The Harvard University Library (HUL) operates the Digital Repository Service (DRS) as a preservation and access repository for library-like digital assets.
The primary obligation of the DRS is to manage digital assets and ensure their usability over time.
The emphasis on usability implies that the object of preservation is the underlying information content of the digital asset as exposed to patrons through specific behaviors.
The unit of preservation interest is the digital object, an expression of abstract information content that is tangibly manifested in one or more formatted digital files.
The baseline preservation function of the DRS includes system backup, disaster planning and recovery, monitoring and risk assessment, and the maintenance of the bit-level integrity of all managed digital objects. Note, however, that these activities alone may not be sufficient to ensure usability over time.
All managed digital objects receive the highest level of preservation service that is supportable given their formal characteristics, the degree to which those characteristics are documented in metadata, and current technical understanding of the digital environment.
Preservation services beyond the baseline functions, such as preservation planning and intervention, are performed on a “best effort” basis, subject to managerial considerations of staff availability, the allocation of resources for other HUL priorities, and cost.
To achieve necessary operational efficiencies as the scale of the managed assets grows over time, preservation monitoring, assessment, and planning are performed at an aggregate, rather than the unit level. Preservation intervention, on the other hand, always occurs at the unit level.
The mechanism for aggregation is the
, which defines a class of digital objects that share a particular arrangement of:
, and relational
Characterization of these technical properties by
Patron expectations for
Content models are periodically assessed with respect to their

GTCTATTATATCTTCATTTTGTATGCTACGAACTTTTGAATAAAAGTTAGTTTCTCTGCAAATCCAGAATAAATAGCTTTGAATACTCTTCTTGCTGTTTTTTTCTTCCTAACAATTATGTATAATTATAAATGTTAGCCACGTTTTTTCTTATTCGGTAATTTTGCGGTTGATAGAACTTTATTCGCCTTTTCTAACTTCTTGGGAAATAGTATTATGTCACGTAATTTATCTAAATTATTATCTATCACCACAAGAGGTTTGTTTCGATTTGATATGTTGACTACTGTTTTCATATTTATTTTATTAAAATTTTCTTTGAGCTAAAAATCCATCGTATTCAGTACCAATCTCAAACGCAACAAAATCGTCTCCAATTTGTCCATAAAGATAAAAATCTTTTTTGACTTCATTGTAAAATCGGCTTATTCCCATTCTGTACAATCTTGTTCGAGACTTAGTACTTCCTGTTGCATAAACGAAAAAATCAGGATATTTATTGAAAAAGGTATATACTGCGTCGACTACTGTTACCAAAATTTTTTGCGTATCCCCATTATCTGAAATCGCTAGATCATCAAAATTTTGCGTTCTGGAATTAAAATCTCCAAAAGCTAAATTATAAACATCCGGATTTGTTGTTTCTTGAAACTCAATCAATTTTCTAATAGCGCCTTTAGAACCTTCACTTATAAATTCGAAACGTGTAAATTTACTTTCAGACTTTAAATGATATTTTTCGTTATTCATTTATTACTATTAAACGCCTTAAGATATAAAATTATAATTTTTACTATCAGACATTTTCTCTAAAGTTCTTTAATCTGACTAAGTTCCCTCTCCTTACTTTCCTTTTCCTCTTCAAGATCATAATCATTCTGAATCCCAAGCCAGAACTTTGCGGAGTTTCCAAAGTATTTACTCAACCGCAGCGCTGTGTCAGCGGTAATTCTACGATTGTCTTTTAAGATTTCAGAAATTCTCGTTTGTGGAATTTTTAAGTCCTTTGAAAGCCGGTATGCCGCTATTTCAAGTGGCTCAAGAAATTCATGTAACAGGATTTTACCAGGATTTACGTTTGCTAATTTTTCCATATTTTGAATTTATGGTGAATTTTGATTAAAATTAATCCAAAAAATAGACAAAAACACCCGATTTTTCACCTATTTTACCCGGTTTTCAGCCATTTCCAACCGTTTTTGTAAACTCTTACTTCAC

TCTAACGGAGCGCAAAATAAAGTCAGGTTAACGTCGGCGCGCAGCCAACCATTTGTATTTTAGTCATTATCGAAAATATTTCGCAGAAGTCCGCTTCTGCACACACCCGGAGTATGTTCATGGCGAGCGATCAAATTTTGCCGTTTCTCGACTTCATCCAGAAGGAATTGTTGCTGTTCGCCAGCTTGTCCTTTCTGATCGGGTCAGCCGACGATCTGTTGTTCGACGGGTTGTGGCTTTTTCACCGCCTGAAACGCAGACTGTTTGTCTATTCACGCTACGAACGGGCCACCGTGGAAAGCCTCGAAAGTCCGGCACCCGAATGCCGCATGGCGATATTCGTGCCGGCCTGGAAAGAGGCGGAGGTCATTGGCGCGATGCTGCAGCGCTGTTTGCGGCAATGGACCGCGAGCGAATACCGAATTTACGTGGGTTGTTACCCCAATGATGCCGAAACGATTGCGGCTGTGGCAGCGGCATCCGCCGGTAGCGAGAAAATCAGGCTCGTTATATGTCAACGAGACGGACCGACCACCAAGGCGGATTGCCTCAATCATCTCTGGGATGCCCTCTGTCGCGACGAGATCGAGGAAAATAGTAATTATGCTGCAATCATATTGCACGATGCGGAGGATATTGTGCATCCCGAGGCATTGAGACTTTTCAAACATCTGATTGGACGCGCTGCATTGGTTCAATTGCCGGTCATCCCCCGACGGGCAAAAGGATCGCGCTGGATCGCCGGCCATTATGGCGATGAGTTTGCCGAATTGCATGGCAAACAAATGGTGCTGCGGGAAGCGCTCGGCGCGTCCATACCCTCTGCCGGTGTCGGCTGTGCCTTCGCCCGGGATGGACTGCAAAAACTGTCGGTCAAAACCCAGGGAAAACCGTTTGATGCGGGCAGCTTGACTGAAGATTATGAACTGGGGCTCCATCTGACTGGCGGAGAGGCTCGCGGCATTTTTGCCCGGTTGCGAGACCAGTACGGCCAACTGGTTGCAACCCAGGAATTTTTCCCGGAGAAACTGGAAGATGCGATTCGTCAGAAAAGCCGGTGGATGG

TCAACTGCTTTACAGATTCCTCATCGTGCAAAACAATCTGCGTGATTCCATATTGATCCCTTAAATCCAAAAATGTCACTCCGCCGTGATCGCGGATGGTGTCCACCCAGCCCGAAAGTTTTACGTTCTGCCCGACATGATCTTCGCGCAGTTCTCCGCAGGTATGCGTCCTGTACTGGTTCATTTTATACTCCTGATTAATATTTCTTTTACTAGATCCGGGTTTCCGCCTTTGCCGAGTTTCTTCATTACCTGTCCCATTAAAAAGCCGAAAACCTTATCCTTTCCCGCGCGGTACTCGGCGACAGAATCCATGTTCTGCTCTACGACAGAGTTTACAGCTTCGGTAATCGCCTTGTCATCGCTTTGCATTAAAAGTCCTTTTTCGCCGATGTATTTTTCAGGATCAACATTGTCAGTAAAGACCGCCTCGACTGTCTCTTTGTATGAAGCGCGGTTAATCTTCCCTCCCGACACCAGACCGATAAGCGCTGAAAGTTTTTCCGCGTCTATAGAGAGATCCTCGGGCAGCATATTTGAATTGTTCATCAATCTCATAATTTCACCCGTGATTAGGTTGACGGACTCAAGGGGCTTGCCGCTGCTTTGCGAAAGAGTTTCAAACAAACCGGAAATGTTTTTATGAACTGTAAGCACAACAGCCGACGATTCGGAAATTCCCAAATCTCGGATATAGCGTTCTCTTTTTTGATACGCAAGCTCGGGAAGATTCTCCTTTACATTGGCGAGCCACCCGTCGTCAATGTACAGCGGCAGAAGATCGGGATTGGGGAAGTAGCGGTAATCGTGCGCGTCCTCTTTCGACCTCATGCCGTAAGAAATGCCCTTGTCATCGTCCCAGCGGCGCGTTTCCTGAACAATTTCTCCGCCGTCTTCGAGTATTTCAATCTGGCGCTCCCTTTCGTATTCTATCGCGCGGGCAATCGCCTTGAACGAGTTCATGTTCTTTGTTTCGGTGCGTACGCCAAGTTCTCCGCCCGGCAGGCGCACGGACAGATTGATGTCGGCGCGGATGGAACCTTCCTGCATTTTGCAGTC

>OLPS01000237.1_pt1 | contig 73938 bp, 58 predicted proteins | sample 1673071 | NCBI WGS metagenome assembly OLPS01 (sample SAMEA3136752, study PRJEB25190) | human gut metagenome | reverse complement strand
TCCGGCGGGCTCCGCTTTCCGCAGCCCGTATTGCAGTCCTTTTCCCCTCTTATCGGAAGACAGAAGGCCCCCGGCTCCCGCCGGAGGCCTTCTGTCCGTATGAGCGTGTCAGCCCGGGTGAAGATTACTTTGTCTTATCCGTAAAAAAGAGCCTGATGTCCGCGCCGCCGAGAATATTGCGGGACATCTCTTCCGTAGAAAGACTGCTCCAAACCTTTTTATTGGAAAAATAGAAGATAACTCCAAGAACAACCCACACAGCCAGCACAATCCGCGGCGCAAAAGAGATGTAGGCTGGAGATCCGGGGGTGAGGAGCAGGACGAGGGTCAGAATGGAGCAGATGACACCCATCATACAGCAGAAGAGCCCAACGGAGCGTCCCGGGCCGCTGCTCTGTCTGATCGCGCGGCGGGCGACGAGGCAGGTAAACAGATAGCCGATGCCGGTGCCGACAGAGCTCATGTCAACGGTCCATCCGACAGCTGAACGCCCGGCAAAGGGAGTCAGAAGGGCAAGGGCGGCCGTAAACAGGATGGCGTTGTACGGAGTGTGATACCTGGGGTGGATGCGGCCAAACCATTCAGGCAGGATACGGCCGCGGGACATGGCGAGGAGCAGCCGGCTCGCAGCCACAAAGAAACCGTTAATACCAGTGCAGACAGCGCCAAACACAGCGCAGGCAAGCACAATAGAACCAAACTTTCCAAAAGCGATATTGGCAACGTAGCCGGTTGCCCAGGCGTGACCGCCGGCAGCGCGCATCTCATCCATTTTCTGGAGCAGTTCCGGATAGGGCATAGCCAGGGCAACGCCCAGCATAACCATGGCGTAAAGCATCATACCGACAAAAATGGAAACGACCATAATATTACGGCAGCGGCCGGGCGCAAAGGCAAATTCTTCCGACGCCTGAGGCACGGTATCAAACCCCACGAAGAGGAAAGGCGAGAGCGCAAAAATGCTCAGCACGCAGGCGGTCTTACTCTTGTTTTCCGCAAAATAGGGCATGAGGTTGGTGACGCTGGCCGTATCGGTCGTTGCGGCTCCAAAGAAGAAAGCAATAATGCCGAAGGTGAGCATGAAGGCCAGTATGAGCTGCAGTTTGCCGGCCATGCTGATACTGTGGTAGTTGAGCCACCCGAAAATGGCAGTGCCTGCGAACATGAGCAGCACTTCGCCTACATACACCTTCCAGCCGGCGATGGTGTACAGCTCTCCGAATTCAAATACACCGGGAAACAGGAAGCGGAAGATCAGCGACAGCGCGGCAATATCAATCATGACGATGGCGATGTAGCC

ability to facilitate usability over time. The results of these assessments are expressed in terms of a tripartite classification scheme:
– Content models
conducive to preserving the usability of underlying content and behavior over time
– Content models
conducive to preserving usability over time
– Content models
conducive to usability over time
The primary questions involved in this assessment are focused on: a.
– How easily available and widely deployed are appropriate processing tools?
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– Primarily expressed in terms of:
– Will preservation intervention be needed sooner rather than later?
– When preservation intervention becomes necessary, is the potential for loss of information content or experiential behavior large or small?
– When preservation intervention becomes necessary, is the degree of resource expenditure high or low?
This assessment is based in part on a consideration of the formats used in a particular content model. Consequently, all formats also undergo a similar assessment process using the same classification scheme. The granularity and completeness of metadata are also an important part of this assessment, as are behavioral considerations.
DRS staff issue periodic best practice recommendations for digital asset creation and acquisition.
These recommendations provide guidance regarding the selection of content models most conducive to preservation.
Conformance to DRS best practice recommendations and the use of the HUL integrated infrastructure for digital content management and delivery will result in a higher level of preservation confidence than would otherwise be the case.
The use of content models is necessary to clarify the varying planning and intervention efforts that must be carried out for the DRS to meet its preservation obligations for digital content that is otherwise indistinguishable solely on the basis of format. The inclusion of
as a component of content model definition recognizes that all digitally-encoded information needs to be
, i.e., transformed into humanly-sensible form, in order for that information to be usable. (Note that rendering is distinct from
, which involves merely providing a copy of the digitally-encoded information, i.e., the
“bits,” to a client-side agent.) While rendering always takes place on the client-side, there may be significant pre-rendering server-side steps in the process, for example, AIP-to-DIP conversion. Clientside rendering can be performed by agents that are commonly deployed, e.g., web browsers, or are highly specialized agents particular to niche communities.
Server-side repository Client-side agent
Storage and management Access
Image processing tool /
TIFF JPEG IDS
JPEG Web browser
TIFF JP2 HTML JPEG Web browser
XML TIFF ASCII
HTML GIF Web browser
BIL image stack
XML TIFF ADS
Biomedical volumetric viewer
DRS Preservation Policy and Practice
For example, these five instances of TIFF files will probably be “preserved” in several different manners depending on the nature of the server-side AIP-to-DIP conversion, some of which are transformative while others are not, and the type of client-side agent responsible for rendering.
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